In another study, the effect of ibuprofen on the oxidative metabolism of paracetamol was evaluated in healthy volunteers under fasting conditions. The study results indicated that ibuprofen did not alter the amount of paracetamol undergoing oxidative metabolism, as the amount of paracetamol and its metabolites (glutathione-, mercapturate-, cysteine-, glucuronide- and sulfate-paracetamol) were similar when administered alone, as paracetamol, or with the concomitant administration of ibuprofen (as a fixed combination Maxigesic).
Elimination: Paracetamol elimination half-life varies from about 1 to 3 hours.
Both the inactive metabolites and a small amount of unchanged ibuprofen are excreted rapidly and completely by the kidney, with 95% of the administered dose eliminated in the urine within four hours of ingestion. The elimination half-life if ibuprofen is in the range of 1.9 to 2.2 hours.
Pharmacokinetic/pharmacodynamic relationship(s): A specific study to investigate possible effects of paracetamol on the plasma clearance of ibuprofen and vice versa did not identify any drug interactions.
Indications/Uses
Maxigesic tablets are indicated for temporary relief of pain associated with: headache, migraine, backache, period pain, dental pain, muscular pain, cold and flu symptoms, sore throat and fever.
Dosage/Direction for Use
Adults and Children over 12 years: The usual dosage is one to two tablets taken every six hours, as required, up to a maximum of eight tablets in 24 hours.
Children under 12 years: Maxigesic is not recommended for children under 12 years. Do not use for more than 72 hours except on the advice of the doctor.
Overdosage
If an overdose is taken or suspected, ring the National Poisons Centre of Malaysia +604-657 0099 for the most up-to date treatment recommendations.
Symptoms: Paracetamol: Symptoms of paracetamol overdosage in the first 24 hours are pallor, nausea, vomiting, anorexia and abdominal pain. Liver damage may become apparent 12 to 48 hours after ingestion. Abnormalities of glucose metabolism and metabolic acidosis may occur. In severe poisoning, hepatic failure may proceed to encephalopathy, coma and death. Acute renal failure with acute tubular necrosis may develop in the absence of severe liver damage. Cardiac arrhythmias have been reported. Liver damage is likely in adults who have taken 10 g or more of paracetamol, due to excess quantities of a toxic metabolite becoming irreversibly bound to liver tissue.
Ibuprofen: Symptoms include nausea, abdominal pain and vomiting, dizziness, convulsion and rarely, loss of consciousness. Clinical features of overdose with ibuprofen which may result are depression of the central nervous system and the respiratory system.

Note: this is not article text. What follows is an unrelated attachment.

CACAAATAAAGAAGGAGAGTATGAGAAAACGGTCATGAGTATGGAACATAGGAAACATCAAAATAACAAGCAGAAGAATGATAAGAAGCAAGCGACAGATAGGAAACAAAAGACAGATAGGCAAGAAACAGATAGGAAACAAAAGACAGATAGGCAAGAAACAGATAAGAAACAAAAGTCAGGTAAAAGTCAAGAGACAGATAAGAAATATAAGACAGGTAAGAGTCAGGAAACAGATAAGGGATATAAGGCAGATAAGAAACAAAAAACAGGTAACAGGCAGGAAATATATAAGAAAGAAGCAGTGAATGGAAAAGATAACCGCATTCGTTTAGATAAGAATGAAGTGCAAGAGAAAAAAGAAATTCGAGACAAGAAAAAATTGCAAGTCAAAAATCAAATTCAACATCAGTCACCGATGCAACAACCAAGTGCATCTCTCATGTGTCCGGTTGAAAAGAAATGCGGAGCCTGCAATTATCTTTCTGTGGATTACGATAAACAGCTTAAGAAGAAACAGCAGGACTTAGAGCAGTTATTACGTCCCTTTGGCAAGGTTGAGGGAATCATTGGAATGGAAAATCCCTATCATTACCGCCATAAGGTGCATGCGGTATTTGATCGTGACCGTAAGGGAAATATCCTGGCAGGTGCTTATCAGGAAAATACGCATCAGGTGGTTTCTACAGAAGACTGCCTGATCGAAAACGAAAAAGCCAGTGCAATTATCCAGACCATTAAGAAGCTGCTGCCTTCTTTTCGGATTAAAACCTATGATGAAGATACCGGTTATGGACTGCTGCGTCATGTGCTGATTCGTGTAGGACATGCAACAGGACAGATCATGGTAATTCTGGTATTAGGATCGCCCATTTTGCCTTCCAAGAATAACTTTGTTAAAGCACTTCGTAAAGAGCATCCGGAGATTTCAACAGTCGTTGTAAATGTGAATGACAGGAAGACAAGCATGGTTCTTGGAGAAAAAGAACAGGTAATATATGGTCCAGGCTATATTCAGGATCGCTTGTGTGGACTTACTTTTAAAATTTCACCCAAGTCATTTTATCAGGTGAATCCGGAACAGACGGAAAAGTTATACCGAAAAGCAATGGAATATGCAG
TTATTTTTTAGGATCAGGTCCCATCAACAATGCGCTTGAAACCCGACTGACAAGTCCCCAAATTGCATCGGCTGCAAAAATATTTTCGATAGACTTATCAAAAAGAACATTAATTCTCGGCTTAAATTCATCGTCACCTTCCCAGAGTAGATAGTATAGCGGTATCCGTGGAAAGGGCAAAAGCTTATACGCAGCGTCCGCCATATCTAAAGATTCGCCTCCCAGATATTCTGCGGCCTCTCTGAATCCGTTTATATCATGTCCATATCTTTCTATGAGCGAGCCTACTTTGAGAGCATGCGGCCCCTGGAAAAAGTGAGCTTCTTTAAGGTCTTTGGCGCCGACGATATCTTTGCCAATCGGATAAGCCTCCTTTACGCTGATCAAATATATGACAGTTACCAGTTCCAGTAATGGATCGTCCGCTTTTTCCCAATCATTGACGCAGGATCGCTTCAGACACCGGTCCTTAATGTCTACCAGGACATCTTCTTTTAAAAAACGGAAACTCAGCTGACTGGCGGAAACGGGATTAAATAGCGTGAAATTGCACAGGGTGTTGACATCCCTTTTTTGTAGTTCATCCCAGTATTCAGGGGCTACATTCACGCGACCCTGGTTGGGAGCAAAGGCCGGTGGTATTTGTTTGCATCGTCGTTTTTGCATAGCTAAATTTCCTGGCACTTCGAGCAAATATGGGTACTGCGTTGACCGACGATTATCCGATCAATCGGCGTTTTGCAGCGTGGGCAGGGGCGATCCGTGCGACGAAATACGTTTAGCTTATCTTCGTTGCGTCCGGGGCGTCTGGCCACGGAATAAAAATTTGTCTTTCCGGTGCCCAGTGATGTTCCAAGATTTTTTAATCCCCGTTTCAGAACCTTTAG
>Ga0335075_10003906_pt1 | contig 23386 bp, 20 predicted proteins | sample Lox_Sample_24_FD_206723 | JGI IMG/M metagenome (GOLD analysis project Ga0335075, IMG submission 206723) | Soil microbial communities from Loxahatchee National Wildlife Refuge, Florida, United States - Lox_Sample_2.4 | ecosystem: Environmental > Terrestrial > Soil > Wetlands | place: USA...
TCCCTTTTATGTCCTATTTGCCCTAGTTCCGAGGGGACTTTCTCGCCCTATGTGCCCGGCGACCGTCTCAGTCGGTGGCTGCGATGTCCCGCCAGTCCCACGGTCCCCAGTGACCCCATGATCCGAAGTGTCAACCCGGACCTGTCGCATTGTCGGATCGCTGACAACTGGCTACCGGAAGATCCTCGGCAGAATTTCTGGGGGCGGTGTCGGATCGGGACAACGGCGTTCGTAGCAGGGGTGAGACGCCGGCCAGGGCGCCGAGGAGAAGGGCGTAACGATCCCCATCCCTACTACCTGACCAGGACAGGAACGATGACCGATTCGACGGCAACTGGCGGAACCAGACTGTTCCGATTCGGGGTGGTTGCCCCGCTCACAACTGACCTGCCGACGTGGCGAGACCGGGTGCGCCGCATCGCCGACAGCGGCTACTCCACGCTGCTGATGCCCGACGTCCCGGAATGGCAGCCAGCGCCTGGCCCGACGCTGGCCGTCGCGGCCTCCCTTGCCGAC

Contraindications
Maxigesic is contraindicated for use: in patients with known hypersensitivity reaction to paracetamol, ibuprofen, aspirin, other NSAIDs or any other ingredients in the product;
in patients with active alcoholism as chronic excessive alcohol ingestion may predispose patients to paracetamol hepatoxicity (due to the paracetamol component);
in patients who have experienced asthma, urticaria, or allergic-type reactions after taking aspirin, ibuprofen or other NSAIDs. Severe, rarely fatal, anaphylactic-like reactions to NSAIDs have been reported in such patients (see Pre-existing Asthma under Precautions);
in patients with active gastrointestinal bleeding, peptic ulceration or other stomach disorders;
during pregnancy or in patients planning to become pregnant;
during breastfeeding;
in patients with impaired kidney function, impaired liver function or heart problems.
Warnings
This preparation contains PARACETAMOL.
Do not take any other paracetamol containing medicines at the same time.
Risk of GI Ulceration, Bleeding and Perforation with NSAID: Serious GI toxicity such as bleeding, ulceration and perforation can occur at any time, with or without warning symptoms, in patients treated with NSAID therapy. Although minor upper GI problems (e.g. dyspepsia) are common, usually developing early in therapy, prescribers should remain alert for ulceration and bleeding in patients treated with NSAIDs even in the absence of previous GI tract symptoms.
Studies to date have not identified any subset of patients not at risk of developing peptic ulceration and bleeding. Patients with prior history of serious GI events and other risk factors associated with peptic ulcer disease (e.g. alcoholism, smoking, and corticosteroid therapy) are at increased risk. Elderly or debilitated patients seem to tolerate ulceration or bleeding less than other individuals and account for most spontaneous reports for fatal GI events.